A selection panel will consider all abstracts received by the submission deadline, and notify applicants of paper acceptance by March 2, 2014. The submission date for full papers accepted for presentation is May 11, 2014. The final version of the paper must be no longer than 8,000 words (footnotes included) and must be sent (in .doc or .docx format) to ViterboGalSeminar@gmail.com
. Only a
limited number of promising papers can be accepted. It is expected that some funding will be available to assist paper presenters with travel costs. A .pdf version of this document is available here
. For any further information please contact ViterboGalSeminar@gmail.com
Alternative Dispute Resolution: Is this the future of law? The Aspen Center for Social Values and The Jewish Law Association June 8-10, 2014 Location: The Aspen Center for Social Values
Call for Papers
Deadline for submissions: November 30, 2013
The Conference seeks to engage scholars of Jewish studies, and Law & Religion, on the theme "Alternative Dispute Resolution: Is this the future of law?", with a particular focus on religious courts of arbitration. Our approach is interdisciplinary, and we welcome proposals for papers from scholars of all fields, including history, law, cultural studies, and the social sciences. We envision panels on some of the following themes, and we welcome submissions that have a historical perspective as well as a contemporary one:
Recent Developments in ADR
Marriage, Divorce, & ADR
Enforcing Religious Arbitration
Islamic Law in America
ADR: Are Jewish Courts a Good Model for Success?
Comparative perspectives are also welcome.
We invite submissions for individual papers and/or panels. Submissions for individual papers should consist of a title and 250-word abstract, contact information, and short bio of the speaker. Proposals for a panel should include a 100-word description of the overall panel in addition to a 250-word abstract of each paper on the panel as well as contact information and a short bio of each speaker.
Call for Papers: IGILT and University of Tartu
"The Approaches of Liberal and Illiberal Governments to International Law: A Conference Marking 25 Years since the Collapse of Communist Regimes in Central and Eastern Europe"
The University of Tartu and the European Society of International Law’s Interest Group on International Legal Theory (IGILT) invite submissions that will examine whether liberal (and illiberal) ideas make a difference in the context of international law along three general themes.Call For Papers.pdf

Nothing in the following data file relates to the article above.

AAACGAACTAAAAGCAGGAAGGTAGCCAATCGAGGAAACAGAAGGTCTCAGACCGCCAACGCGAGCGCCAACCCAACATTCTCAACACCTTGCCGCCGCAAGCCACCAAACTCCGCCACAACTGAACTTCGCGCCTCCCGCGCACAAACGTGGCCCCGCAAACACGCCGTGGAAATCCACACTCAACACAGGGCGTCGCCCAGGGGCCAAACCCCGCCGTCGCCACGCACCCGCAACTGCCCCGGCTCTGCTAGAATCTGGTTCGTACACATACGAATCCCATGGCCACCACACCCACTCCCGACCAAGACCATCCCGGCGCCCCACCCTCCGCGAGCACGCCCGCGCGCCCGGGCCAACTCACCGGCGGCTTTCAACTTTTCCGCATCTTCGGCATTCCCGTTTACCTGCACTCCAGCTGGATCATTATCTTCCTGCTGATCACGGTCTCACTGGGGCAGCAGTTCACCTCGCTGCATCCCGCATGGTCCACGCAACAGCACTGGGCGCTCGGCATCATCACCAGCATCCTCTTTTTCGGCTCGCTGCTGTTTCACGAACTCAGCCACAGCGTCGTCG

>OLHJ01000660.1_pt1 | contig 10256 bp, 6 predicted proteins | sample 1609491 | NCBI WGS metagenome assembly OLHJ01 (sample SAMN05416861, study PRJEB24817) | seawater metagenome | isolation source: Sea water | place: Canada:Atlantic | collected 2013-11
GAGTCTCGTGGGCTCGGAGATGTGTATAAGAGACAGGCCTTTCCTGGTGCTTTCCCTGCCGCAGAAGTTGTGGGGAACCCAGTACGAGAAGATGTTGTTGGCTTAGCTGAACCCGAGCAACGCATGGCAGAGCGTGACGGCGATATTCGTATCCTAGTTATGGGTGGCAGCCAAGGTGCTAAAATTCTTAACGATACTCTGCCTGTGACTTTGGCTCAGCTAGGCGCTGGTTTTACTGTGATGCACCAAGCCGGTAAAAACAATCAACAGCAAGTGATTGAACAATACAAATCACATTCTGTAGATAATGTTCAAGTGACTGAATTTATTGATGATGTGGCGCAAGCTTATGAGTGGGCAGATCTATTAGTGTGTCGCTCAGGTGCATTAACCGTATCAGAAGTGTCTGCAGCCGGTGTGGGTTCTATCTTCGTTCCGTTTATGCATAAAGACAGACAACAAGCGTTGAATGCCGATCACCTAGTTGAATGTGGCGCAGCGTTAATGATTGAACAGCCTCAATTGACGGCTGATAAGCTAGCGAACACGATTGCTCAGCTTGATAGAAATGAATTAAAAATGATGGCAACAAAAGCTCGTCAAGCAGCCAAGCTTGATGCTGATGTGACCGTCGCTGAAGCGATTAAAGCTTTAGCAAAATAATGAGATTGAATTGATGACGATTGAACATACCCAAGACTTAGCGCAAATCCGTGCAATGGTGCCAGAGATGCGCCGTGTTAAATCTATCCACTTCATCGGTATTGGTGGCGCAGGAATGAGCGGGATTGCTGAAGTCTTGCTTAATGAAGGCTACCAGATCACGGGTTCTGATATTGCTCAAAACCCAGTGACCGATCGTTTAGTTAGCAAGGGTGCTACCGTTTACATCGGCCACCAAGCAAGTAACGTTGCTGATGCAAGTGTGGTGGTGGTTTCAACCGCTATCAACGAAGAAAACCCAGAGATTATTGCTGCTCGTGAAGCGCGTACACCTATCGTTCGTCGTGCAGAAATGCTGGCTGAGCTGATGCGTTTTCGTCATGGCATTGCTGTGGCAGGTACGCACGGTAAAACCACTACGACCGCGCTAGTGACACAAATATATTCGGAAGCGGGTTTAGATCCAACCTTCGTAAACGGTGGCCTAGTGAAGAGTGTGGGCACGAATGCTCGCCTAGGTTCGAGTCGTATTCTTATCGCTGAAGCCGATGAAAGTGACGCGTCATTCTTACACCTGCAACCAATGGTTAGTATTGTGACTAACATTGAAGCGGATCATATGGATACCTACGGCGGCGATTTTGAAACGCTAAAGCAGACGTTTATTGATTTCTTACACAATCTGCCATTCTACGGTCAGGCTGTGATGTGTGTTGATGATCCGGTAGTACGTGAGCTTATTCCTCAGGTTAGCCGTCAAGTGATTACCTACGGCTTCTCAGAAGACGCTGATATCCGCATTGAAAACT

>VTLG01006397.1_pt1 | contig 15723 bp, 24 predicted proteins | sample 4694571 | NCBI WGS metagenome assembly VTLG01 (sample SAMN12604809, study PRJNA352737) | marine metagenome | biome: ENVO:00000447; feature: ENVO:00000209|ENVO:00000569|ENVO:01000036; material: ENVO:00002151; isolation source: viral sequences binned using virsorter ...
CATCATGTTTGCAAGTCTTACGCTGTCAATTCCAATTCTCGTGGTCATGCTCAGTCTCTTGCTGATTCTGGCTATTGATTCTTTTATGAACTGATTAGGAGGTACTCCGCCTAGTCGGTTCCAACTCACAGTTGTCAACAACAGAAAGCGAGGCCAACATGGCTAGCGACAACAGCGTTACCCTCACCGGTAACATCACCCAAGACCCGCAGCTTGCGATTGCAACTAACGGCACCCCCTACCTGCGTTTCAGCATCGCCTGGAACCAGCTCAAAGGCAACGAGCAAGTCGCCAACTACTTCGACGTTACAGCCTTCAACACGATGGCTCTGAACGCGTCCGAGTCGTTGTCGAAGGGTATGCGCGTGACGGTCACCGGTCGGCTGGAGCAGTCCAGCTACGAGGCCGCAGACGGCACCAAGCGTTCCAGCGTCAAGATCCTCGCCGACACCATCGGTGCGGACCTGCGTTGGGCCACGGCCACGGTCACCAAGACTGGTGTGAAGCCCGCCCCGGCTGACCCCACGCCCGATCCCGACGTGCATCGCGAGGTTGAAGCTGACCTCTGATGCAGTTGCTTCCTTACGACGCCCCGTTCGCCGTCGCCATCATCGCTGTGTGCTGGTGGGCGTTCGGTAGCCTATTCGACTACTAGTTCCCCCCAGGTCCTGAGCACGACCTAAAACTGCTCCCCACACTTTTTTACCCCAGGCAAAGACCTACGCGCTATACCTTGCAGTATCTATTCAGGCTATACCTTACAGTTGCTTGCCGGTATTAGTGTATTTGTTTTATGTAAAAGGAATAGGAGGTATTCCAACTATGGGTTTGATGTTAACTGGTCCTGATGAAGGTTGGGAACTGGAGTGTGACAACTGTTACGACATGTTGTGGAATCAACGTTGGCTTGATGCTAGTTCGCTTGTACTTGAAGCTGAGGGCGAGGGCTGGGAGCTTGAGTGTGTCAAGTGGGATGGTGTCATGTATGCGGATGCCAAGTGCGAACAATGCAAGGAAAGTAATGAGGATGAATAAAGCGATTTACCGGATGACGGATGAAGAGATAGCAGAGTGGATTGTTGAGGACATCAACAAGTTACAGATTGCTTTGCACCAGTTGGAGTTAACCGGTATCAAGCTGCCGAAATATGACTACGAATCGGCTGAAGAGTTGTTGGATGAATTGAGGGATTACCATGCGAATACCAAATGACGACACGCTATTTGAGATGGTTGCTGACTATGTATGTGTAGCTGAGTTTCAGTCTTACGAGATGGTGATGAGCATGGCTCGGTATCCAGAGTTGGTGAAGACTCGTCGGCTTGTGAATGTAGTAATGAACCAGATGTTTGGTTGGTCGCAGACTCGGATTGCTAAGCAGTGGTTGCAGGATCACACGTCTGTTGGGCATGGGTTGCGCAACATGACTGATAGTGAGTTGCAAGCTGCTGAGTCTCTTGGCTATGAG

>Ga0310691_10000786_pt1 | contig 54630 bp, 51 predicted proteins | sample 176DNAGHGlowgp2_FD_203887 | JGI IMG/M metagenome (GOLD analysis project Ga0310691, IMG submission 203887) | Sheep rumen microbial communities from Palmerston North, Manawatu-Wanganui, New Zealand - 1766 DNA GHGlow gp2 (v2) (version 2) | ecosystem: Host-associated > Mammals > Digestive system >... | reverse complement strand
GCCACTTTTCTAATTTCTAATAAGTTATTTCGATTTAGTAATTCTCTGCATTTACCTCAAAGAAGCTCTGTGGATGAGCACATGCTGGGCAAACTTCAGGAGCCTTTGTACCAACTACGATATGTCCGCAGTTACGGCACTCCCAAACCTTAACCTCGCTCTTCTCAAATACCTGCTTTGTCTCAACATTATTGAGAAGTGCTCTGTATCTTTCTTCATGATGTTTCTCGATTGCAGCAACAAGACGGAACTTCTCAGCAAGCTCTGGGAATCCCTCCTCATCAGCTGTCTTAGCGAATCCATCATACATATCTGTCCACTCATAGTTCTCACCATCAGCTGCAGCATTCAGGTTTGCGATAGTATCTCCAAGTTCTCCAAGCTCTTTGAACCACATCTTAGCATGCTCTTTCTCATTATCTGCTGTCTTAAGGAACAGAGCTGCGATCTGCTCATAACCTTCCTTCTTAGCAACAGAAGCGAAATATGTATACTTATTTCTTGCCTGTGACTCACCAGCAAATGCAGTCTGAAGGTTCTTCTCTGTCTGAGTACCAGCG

The conference will take place on June 12-13, 2014 at the University of Tartu History Museum, featuring keynote talks by José E. Alvarez (NYU) and Gerry Simpson (Melbourne). Due to a generous grant from the European Research Council, successful applicants will receive full scholarships to cover flight and accommodation costs, on the condition that they develop their presentation into an article of publishable quality and that they are ESIL members. Approximately ten articles from the conference will be selected for publication in the 15th volume of the Baltic Yearbook of International Law, which will be edited by Lauri Mälksoo and Ineta Ziemele.
Call for Papers: Proposals for Research Workshop on “Policy Failure”
Workshop Date: February 19-21, 2014
Location: National University of Singapore
Submissions Due: November 1, 2013
Send Submissions to firstname.lastname@example.org
Policy failures present a valuable opportunity for policy learning, but this potential has been largely overlooked by both practitioners and researchers. Although the likelihood of policy failure is at least as high as policy success, the existing literature has focused disproportionately on the latter. Compared to the large volume of publications on “good practices” and “best practices”, little scholarly attention has been paid to “bad practices” or “worst practices” despite their widespread prevalence. As a result, public officials have failed to learn valuable lessons from these experiences.
Labeling of policies as “success” or “failure” is also often misused in public debates to seek partisan political advantages making it difficult to understand its dynamics from a technical perspective. And many policy studies have also focused on programme-related sources failures while recent research has increasingly identified political and process failures, focusing on shortcoming in the decision-making and other stages of the policy process such as policy formulation, as common sources of failure.
This workshop aims to bring together scholars to address these and other key theoretical and practical issues concerning policy failure. Answers will be sought to such questions as: How do we recognize a policy failure? What are different types of policy failures? What are the factors and dynamics that contribute to different types of policy failures? Which policy failures are avoidable and which are not, and how can they be prevented? Can policies de designed to withstand failure? And what are the potential mechanisms to promote policy learning through a better understanding of policy failures? These questions can be addressed from a theoretical or empirical perspective or, ideally, both.
Successful paper proposals will be eligible for full cost subsidies for air travel, meals and accommodation in Singapore.